Paint.net ships with 29 languages built in. These are:
- Chinese (Simplified)
- Chinese (Traditional)
- Portuguese (Brazilian)
- Portuguese (Portugal)
Official translations which ship with paint.net are developed on CrowdIn (an account is required). The project can be found at https://crowdin.net/project/paintdotnet.
To join the project, post your CrowdIn username and the language you wish to contribute to on paint.net forum here https://forums.getpaint.net/topic/27847-official-translations-for-40-via-crowdinnet/
Updated translation files (RESX files) are picked up before each release of paint.net. Translations are used as-is provided they pass ResXCheck validation (see http://forums.getpaint.net/index.php?/topic/9497-resxcheck-tool-check-your-translations-before-publishing/ ).
New strings added to paint.net will default to machine translation. It is up to translators to provide better text than the default.
Many third-party language packs are available for free download via the paint.net forum. If a language is not presently supported, a new translation can be developed using the instructions below.
Creating a new language pack
These instructions have been developed for Visual Studio. If you do not have Visual Studio installed it is still possible to make a translation pack with a text editor and copy of resgen.exe (see https://msdn.microsoft.com/en-us/library/ccec7sz1(v=vs.110).aspx for more information). Resgen.exe is automatically installed with Visual Studio.
Open the paint.net installation folder (usually C:\Program Files\paint.net).
Open the file in Visual Studio by right clicking on it and selecting "Open with " > "Microsoft Visual Studio Version Selector"
In Visual Studio, find the Value column. This column contains the default English text. It is this column which needs to have the entries replaced with the translated strings. Click in a cell and type to change the string.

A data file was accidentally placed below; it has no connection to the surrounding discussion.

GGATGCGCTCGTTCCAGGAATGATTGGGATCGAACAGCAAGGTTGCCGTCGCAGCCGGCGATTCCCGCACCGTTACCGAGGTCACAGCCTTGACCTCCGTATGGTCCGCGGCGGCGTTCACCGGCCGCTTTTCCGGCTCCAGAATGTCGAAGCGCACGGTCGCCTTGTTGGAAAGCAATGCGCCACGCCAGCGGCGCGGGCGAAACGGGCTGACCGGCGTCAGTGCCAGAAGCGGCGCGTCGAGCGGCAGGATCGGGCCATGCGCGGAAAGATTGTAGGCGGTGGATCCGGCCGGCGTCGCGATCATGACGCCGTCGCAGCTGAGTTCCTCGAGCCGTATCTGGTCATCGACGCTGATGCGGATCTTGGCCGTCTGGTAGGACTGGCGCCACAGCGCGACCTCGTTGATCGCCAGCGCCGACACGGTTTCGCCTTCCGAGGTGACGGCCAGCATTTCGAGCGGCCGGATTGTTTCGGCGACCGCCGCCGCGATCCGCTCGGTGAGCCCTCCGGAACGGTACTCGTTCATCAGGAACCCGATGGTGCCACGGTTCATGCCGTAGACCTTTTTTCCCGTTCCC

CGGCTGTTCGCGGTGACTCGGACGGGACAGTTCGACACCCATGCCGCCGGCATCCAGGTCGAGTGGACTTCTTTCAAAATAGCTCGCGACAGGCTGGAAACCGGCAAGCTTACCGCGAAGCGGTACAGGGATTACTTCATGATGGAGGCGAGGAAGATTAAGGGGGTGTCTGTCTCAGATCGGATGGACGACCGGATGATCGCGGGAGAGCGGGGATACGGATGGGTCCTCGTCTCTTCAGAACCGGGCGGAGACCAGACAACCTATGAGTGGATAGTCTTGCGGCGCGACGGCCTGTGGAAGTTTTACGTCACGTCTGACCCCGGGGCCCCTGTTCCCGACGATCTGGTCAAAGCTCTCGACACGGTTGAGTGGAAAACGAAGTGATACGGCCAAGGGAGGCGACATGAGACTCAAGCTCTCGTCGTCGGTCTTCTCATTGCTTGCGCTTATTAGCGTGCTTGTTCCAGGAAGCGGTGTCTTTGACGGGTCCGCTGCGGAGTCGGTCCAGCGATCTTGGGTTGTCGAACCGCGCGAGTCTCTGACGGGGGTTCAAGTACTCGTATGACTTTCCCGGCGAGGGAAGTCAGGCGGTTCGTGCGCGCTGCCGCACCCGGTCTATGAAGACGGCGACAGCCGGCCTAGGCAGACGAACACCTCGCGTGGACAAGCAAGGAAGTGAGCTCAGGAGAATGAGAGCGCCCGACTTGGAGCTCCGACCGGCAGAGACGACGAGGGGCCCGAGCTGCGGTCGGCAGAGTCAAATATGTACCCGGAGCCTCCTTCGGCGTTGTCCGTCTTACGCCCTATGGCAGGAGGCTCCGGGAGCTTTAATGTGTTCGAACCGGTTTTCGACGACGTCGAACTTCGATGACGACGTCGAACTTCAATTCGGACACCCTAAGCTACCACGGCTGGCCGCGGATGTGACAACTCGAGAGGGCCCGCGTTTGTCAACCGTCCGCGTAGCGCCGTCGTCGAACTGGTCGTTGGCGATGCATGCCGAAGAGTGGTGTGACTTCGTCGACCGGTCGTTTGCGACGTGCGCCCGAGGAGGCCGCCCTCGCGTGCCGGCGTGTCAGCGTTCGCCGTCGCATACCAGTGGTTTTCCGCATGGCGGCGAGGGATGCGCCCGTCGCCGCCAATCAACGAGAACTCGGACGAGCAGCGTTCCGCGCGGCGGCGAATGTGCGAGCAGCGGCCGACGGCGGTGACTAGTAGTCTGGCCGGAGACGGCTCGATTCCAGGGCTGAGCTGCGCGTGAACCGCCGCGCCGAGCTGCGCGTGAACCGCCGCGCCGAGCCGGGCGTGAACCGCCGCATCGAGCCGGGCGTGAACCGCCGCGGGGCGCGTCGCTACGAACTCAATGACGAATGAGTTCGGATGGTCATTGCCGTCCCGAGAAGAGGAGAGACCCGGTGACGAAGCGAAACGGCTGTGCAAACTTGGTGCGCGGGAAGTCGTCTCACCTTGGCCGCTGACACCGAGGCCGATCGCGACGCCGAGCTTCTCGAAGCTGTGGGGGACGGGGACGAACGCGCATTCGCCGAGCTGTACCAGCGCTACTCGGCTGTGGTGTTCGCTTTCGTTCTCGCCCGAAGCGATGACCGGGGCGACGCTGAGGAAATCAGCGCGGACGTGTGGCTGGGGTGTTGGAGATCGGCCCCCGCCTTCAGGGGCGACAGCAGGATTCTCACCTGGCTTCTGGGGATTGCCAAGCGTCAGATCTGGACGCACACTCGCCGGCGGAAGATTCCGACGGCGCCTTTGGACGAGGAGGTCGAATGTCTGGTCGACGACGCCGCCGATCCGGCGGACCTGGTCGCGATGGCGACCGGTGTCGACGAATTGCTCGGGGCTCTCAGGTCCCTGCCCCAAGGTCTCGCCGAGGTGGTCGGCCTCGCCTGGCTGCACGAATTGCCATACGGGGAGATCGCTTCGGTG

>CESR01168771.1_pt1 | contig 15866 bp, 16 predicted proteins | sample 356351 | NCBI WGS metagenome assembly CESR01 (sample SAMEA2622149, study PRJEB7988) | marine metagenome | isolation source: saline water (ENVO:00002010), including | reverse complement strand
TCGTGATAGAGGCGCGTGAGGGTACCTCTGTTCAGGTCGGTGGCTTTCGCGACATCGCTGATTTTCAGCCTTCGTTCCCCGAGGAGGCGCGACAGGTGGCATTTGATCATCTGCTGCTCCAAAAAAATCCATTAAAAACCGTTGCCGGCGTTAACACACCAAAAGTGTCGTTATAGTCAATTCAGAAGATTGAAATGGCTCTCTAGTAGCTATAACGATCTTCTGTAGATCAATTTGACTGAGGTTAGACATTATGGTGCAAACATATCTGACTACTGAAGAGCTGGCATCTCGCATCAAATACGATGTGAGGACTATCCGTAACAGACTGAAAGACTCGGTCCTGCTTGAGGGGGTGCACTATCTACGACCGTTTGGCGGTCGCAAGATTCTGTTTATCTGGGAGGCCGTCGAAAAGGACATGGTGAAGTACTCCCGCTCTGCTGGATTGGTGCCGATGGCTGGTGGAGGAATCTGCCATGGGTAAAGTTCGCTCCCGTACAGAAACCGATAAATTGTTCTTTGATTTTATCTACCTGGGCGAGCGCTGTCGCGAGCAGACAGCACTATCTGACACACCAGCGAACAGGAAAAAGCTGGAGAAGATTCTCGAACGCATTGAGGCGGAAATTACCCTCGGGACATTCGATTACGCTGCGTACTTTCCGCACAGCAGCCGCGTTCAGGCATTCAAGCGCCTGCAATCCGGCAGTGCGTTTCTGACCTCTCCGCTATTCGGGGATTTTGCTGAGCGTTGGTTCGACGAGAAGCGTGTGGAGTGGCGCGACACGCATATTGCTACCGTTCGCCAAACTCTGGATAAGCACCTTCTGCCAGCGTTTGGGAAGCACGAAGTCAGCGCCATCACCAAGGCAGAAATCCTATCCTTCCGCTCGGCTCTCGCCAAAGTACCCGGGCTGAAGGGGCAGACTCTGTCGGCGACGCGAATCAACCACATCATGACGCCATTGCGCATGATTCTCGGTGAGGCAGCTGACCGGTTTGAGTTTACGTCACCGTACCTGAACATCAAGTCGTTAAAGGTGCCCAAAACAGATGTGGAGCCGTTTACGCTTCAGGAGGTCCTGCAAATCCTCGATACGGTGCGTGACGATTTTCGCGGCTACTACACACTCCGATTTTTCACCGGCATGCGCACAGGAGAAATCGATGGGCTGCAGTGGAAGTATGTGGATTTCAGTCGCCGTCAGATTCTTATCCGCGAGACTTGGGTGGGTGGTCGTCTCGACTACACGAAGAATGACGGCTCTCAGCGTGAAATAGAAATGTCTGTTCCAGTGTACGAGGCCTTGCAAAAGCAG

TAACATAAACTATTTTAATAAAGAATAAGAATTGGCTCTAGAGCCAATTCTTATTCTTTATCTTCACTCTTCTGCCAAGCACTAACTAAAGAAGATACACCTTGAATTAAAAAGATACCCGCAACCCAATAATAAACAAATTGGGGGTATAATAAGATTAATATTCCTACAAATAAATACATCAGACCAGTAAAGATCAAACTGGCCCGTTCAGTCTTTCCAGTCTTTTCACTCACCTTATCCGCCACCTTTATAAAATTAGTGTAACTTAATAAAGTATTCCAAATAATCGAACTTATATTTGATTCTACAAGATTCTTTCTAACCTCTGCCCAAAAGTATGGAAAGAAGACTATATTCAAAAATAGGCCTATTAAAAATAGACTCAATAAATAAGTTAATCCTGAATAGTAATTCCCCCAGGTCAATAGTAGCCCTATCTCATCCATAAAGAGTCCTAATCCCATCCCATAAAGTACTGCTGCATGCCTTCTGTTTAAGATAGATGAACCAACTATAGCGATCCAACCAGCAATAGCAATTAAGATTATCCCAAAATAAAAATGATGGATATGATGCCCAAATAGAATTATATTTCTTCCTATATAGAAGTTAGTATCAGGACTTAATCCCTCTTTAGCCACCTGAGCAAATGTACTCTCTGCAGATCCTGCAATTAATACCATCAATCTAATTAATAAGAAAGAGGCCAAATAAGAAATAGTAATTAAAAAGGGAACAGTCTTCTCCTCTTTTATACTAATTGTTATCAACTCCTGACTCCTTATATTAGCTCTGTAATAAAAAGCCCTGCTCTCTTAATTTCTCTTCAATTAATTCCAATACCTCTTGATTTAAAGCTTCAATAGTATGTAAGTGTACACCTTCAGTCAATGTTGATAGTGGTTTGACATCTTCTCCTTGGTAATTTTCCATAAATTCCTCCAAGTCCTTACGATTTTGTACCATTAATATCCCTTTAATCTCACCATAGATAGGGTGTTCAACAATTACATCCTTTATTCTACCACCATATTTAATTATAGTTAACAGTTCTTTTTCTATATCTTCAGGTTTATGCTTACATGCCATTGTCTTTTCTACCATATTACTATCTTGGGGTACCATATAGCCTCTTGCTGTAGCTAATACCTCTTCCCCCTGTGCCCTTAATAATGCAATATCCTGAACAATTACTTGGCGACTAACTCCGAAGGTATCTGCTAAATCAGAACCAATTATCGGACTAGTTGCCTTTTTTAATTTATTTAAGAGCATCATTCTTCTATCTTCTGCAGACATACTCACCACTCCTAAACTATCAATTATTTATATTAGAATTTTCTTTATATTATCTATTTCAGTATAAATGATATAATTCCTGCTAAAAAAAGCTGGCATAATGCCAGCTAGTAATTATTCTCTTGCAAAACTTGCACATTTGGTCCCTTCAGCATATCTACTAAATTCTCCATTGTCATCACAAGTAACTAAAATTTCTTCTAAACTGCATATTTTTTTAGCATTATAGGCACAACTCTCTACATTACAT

There are over 1200 strings, however it is not necessary to translate them all.
When the translation is finished, use File > Save As.... to save the file in a location you can find easily.
The format of the new file name is important!
The file must be saved with the appropriate main culture name in lowercase, like this: PaintDotNet.Strings.3.de.
An optional subculture name may be added in capitals after the main culture name provided two names are separated by a dash (-). Examples: ja-JP for Japanese as spoken in Japan, en-GB for English as spoken in the United Kingdom.
In the example above, PaintDotNet.Strings.3.de is the filename for a translation to a generic German language. A resource for German as spoken in Germany would be named "PaintDotNet.Strings.3.de-DE".
A list to culture-SUBCULTURE codes can be found here:
A list to two character subculture codes (ISO 3166-1) can be found here: https://en.wikipedia.org/wiki/ISO_3166-1_alpha-2.
If you are translating to a language not covered by the listed language codes (Klingon, Valerian, Dothraki, Minionese or perhaps Elvish), choose any code you're unlikely to use.
Exit Visual Studio. Open Windows Search and type dev.
Open a Developer Command Prompt for VS2015
Using the command prompt, navigate to the location of the saved resx file.
Using resgen, compile the *.resx file into a *.resources file by typing the following at the command prompt.
resgen /compile PaintDotNet.Strings.3.mn.resx,PaintDotNet.Strings.3.mn.resources
Note: both instances of mn in the example should be replaced with your chosen country code.
Close the command window.
Open Windows Explorer and navigate to the location of the saved *.resx file. The directory should contain the newly created *.resources file as well.
Copy the *.resources file into the paint.net installation directory.
Close Windows Explorer.
Start (restart) paint.net
Open the Settings dialog by clicking on the gear icon in the top right corner of the main window.
Under the Language drop-down, select the new language.
When prompted, restart paint.net to enjoy your new language.